Tracking Conflict Worldwide

CrisisWatch is our global conflict tracker, an early warning tool designed to help prevent deadly violence. It keeps decision-makers up-to-date with developments in over 70 conflicts and crises every month, identifying trends and alerting them to risks of escalation and opportunities to advance peace. In addition, CrisisWatch monitors over 50 situations (“standby monitoring”) to offer timely information if developments indicate a drift toward violence or instability. Entries dating back to 2003 provide easily searchable conflict histories.

Global Overview

Outlook for This Month May 2019

Resolution Opportunities

Trends for Last Month April 2019

Improved Situations

Conflict in Focus

In April, war broke out in Libya, a failed opposition uprising in Venezuela increased fears of violent escalation, and over 250 people were killed in terror attacks in Sri Lanka. In Sudan, the end of President Bashir’s almost 30-year rule gave way to a tense standoff between military chiefs and protest leaders. Now that Algeria’s long-time ruler has resigned, the country runs the risk of violent confrontations between protesters and the military, while Egyptian President Sisi consolidated his authoritarian rule. Political tensions rose in Mali and Benin amid opposition protests. Fighting escalated in Yemen on multiple front lines, with risks of more clashes around Hodeida and in the south, and conflict could resume in South Sudan if President Kiir unilaterally forms a new government. In Somalia, security forces clashed with protesters and Al-Shabaab could step up attacks in Ramadan starting early May. In Cameroon, Boko Haram intensified attacks in the north, while violence between state forces and Anglophone separatists could spike around National Day on 20 May.

CrisisWatch Digests

In Libya, war broke out when forces loyal to Field Marshal Khalifa Haftar advanced on the capital Tripoli in early April, intent on taking the city from the UN-backed Government of National Accord. As we have warned, the fighting, which has already caused the deaths of at least 300, could escalate further. Both sides consider the fight an “existential war” that leaves no opportunity for a cessation of hostilities. Regional powers could also add fuel to the fire seeking to protect their own allies and interests. To prevent a protracted proxy war, regional powers should refrain from militarily backing their Libyan allies and instead support calls for a ceasefire and UN-led talks, while the UN should work toward a new negotiating format with political, military and financial tracks.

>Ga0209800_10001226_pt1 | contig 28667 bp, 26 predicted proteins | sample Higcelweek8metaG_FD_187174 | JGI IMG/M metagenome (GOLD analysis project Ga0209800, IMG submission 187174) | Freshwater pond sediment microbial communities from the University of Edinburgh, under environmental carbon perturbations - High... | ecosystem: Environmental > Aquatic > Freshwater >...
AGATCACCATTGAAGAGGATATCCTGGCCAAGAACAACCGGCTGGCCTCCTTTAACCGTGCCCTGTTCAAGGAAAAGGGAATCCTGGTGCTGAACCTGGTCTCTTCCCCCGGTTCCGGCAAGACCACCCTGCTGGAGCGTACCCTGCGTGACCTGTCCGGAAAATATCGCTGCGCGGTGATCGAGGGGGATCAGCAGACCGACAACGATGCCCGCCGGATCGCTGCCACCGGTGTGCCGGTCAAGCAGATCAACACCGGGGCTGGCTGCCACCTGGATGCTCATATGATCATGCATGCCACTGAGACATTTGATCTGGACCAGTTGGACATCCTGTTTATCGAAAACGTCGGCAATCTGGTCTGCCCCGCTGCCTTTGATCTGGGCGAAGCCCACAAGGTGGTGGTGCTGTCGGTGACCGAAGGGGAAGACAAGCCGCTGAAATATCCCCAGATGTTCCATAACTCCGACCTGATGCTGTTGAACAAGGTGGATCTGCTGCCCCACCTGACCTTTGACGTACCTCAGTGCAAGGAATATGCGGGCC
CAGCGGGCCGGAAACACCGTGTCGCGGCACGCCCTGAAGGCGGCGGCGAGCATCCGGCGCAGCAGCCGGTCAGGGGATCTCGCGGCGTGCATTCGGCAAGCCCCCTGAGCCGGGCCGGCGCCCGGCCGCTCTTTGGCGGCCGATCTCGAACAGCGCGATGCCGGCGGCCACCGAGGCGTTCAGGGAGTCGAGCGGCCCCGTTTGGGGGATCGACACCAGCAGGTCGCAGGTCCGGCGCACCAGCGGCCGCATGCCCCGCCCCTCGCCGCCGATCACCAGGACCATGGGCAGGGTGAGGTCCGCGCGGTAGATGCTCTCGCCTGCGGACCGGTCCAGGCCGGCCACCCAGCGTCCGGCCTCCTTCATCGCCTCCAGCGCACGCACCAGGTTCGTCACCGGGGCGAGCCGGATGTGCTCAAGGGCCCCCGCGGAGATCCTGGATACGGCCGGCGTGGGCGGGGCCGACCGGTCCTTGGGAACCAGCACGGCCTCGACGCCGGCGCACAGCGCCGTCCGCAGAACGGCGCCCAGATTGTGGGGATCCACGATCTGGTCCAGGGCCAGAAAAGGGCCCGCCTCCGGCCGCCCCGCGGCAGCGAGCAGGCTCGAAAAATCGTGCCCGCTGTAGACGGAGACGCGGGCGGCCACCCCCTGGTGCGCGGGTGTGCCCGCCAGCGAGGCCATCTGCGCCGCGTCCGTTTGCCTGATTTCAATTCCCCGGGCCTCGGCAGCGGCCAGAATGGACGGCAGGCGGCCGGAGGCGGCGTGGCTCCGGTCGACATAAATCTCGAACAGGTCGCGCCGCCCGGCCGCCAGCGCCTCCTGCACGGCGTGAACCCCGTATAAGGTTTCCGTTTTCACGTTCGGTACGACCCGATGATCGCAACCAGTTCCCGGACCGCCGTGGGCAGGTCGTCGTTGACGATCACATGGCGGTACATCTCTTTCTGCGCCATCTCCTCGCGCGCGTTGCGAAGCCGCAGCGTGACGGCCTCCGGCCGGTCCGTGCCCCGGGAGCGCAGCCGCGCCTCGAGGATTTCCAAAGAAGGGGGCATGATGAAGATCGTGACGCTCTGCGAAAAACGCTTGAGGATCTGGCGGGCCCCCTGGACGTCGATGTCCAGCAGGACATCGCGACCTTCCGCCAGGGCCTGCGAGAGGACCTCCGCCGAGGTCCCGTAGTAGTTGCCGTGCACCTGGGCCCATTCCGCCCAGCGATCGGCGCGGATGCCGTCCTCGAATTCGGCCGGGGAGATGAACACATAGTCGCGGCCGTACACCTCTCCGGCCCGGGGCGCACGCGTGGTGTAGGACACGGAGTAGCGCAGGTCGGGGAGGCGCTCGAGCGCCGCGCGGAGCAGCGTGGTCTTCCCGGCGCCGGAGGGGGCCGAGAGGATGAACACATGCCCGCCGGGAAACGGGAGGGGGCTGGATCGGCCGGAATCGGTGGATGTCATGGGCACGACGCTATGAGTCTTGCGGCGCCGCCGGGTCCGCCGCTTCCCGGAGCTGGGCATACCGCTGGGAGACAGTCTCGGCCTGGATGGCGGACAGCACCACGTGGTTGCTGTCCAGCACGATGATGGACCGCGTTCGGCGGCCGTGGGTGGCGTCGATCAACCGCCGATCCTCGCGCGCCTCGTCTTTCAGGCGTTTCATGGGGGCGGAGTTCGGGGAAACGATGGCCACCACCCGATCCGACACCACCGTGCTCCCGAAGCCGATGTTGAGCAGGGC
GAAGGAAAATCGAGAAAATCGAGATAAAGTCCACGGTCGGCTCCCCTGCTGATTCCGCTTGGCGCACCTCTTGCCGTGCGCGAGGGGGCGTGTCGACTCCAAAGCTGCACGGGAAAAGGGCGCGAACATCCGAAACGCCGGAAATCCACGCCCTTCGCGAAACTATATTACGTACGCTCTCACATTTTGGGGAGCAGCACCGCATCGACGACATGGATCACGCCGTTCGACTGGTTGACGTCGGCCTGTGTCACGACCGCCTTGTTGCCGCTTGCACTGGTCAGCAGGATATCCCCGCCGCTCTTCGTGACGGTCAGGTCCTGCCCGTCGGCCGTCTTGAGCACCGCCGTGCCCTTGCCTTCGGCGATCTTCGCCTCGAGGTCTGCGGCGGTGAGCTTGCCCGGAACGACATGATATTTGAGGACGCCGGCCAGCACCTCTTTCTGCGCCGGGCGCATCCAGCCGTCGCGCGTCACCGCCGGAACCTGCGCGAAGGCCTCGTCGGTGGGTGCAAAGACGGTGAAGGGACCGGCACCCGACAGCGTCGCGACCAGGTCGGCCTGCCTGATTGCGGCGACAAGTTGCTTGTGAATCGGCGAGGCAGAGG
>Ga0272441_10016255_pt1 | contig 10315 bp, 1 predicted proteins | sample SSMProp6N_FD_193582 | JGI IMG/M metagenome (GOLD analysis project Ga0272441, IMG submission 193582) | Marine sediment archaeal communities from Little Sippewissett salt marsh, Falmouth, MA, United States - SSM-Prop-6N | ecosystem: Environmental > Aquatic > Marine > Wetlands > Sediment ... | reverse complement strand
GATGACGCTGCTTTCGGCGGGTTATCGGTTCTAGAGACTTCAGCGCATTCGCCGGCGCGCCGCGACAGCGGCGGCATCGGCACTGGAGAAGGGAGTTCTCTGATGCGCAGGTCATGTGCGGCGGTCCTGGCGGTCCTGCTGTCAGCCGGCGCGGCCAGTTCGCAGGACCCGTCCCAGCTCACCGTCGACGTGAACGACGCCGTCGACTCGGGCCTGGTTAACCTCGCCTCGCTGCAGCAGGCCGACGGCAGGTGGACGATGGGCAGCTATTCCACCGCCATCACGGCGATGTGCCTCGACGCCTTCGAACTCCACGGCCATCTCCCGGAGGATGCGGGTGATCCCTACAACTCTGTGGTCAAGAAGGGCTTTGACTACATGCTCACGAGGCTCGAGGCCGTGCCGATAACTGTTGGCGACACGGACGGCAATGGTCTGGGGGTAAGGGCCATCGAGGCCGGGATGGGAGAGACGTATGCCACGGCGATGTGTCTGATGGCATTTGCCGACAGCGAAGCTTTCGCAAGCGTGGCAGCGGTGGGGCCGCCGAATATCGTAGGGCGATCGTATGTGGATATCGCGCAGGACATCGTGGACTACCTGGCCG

A failed uprising by Venezuela’s opposition leader and “interim President” Juan Guaidó on 30 April led to clashes between troops and defecting soldiers and protesters, leaving scores injured. Further polarising the country’s dangerous political standoff, these latest developments raise the risk of violent escalation by domestic and even international actors, underlining the need for all stakeholders to support a negotiated settlement between chavistas and the opposition.

The ouster of Sudan’s President Bashir after almost 30 years in power triggered celebrations, but also friction between the military council that stepped in and the protest movement demanding civilian rule. As we have argued, Sudan needs a civilian-led transitional authority that includes the opposition, security forces and civil society. In Algeria, Abdelaziz Bouteflika stepped down, but weekly protests continued, calling for an end to military control of the transition. To mitigate the risk of violent confrontations, the regime should open dialogue with protest leaders and agree on a transition broadly acceptable to all parties. In Egypt, President Sisi entrenched his authoritarian rule – a referendum endorsed his changes to the constitution that could see him stay in power until 2030 – and the authorities intensified a crackdown on civil society and opposition voices.

In Sri Lanka, over 250 people were killed in coordinated suicide bomb attacks on churches and hotels on Easter Sunday, which the government blamed on a little-known Islamist militant local group acting with foreign support; Islamic State also claimed responsibility. The attacks represent a departure from previous conflict dynamics, and threaten to open up new tensions between the overwhelmingly peaceful Muslim community and other ethnic and religious groups.

In Yemen, fighting continued to escalate on multiple front lines. With negotiations over military redeployments in Hodeida stalled, rival forces could resume their battle for the strategic port and city, while tensions between nominally allied pro-government forces could spark conflict in the south.